The RCMP is closing in on its first major Liberal operative after a decade-long probe into the sponsorship program, as it nears cutting a deal with another player in the scandal to become a state witness and testify about millions in alleged political kickbacks, government sources said.
It is the bookend to a story that, until recently, The Globe and Mail has been prevented from investigating. Only after a winning a lengthy battle at the Supreme Court last year against Groupe Polygone could the newspaper continue to press on in the public interest. Polygone was attempting to force the newspaper to reveal the identity of a key source as part of its defence against a federal lawsuit aimed at recouping money the former Liberal government paid the firm. As part of its ruling, the top court struck down a contentious publication ban preventing The Globe from reporting on negotiations to settle the federal lawsuit.
Now, a series of ongoing secret negotiations in Ottawa, Montreal and Quebec City are paving the way for the Mounties to go after Jacques Corriveau in the coming weeks, senior sources said. The one-time friend of former prime minister Jean Chrétien and prominent Liberal organizer in Quebec made $8-million out of the sponsorship program for little or no work, in part through the use of misleading invoices, according to a public commission into the sponsorship scandal.
Mr. Corriveau was at the centre of major revelations involving cash payments and secret political donations at the 2005 Gomery inquiry, where he was identified in the final report as a “central figure in an elaborate kickback scheme.” However, the 78-year-old has not faced any legal consequences for his actions, as police have yet to go beyond four admen and one bureaucrat in their bid to punish those responsible for the waste of tens of millions of dollars in public funds.
According to information obtained by The Globe, recent breakthroughs in the RCMP’s Operation Carnegie are related to the promised collaboration of Luc Lemay. The Montreal businessman’s firms, Groupe Polygone and Expour, received $37-million in federal sponsorships from 1997 to 2002, all the while offering alleged kickbacks of $6-million to Mr. Corriveau, according to a federal lawsuit.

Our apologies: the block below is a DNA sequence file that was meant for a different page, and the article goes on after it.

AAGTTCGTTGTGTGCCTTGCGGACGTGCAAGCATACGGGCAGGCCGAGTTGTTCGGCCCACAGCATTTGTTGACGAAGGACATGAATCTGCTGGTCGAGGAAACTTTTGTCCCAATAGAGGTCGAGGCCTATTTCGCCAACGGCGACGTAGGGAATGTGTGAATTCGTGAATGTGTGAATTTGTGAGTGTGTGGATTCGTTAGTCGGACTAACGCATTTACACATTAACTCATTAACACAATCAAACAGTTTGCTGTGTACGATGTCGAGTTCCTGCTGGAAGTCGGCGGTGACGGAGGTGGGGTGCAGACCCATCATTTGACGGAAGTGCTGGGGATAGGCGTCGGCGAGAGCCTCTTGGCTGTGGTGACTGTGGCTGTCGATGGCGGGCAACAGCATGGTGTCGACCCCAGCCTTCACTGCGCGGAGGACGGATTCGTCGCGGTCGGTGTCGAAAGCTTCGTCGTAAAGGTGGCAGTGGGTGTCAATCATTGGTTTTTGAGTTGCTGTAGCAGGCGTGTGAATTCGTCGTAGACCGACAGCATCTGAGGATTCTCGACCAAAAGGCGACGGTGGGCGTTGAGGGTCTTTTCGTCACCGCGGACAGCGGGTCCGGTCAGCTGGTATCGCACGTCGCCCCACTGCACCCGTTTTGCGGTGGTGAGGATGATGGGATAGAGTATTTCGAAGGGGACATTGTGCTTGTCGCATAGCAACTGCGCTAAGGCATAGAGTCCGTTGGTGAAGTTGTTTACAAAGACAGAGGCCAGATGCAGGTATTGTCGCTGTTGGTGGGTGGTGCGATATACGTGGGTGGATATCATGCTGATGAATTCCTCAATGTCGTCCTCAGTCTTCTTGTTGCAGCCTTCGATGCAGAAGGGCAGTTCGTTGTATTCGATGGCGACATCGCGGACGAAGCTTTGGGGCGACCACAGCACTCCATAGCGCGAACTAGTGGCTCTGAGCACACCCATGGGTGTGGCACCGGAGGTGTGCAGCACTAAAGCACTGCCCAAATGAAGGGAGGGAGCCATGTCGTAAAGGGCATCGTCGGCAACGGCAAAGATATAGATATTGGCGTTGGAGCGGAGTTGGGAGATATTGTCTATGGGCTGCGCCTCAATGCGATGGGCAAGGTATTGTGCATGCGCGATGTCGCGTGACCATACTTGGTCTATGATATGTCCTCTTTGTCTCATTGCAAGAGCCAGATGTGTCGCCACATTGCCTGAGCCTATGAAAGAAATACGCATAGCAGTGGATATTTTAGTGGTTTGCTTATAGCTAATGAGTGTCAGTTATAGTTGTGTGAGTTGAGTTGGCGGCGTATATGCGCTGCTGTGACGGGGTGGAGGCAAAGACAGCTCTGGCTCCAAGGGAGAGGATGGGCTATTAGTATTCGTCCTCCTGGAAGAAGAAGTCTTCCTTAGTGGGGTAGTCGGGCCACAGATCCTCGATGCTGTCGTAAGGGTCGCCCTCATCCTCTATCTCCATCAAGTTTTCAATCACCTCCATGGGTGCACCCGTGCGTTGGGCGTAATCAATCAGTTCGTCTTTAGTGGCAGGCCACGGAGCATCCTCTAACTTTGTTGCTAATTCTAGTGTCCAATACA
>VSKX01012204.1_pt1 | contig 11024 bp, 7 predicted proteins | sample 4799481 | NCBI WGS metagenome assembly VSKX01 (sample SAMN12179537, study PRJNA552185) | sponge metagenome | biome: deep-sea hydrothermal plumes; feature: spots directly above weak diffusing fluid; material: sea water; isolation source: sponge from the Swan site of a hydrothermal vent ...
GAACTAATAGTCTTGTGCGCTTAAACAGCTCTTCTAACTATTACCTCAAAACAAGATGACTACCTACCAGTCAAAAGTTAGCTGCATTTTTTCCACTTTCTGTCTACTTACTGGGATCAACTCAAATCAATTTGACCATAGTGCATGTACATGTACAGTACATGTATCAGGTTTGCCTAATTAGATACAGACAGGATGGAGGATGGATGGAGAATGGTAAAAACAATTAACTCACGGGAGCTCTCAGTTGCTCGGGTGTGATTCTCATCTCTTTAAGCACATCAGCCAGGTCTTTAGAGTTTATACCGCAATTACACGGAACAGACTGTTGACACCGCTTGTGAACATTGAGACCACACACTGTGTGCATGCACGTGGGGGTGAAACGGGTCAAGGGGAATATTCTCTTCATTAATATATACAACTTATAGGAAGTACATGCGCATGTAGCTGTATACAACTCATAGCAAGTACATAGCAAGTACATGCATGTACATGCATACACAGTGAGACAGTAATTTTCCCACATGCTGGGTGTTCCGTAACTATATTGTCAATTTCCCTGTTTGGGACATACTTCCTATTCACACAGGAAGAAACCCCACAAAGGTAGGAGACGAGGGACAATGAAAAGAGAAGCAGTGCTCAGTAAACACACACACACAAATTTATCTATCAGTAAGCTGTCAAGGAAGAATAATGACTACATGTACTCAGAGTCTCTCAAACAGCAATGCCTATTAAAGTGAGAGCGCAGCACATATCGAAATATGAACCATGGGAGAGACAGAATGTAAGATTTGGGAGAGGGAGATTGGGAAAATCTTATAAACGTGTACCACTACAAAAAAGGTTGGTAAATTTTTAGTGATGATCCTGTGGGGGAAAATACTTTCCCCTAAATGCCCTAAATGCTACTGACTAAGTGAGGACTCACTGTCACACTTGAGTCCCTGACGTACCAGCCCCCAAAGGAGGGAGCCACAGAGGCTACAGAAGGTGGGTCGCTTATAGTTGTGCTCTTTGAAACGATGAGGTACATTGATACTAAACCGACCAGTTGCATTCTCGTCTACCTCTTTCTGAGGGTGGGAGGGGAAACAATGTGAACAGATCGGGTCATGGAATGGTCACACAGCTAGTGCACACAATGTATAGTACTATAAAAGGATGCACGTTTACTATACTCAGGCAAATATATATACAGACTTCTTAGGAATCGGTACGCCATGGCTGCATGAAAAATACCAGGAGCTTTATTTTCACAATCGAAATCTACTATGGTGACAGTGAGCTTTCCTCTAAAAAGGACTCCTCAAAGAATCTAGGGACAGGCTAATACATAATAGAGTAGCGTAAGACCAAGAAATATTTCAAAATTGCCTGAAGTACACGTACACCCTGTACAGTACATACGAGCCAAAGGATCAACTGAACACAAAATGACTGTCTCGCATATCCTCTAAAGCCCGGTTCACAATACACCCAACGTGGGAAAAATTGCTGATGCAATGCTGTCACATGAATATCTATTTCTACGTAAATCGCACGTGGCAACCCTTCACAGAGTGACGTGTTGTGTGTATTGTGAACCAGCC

Mr. Lemay is nearing an immunity deal that has been months in the works with Crown prosecutors in Quebec, sources said. Simultaneously, federal sources said, Mr. Lemay will be expected to pay $8-million to $10-million to settle a civil lawsuit that was launched by Ottawa in 2005 to recoup wasted sponsorship funds.
Freed from the possibility of criminal charges or a civil trial, Mr. Lemay would then be expected to act as a Crown witness if the RCMP lays charges in coming months against Mr. Corriveau.
The complex criminal and civil negotiations involving Mr. Lemay constitute a key point in the police investigation into the sponsorship scandal, which contributed directly to the Liberal government’s defeat in 2006 and the party’s subsequent decline. After years of apparent stagnation on the file, the RCMP has set its sights on political officials involved directly in the scandal, which was a priority for the Canadian public after a series of crooked dealings were exposed by the media, the Auditor-General and the Gomery inquiry.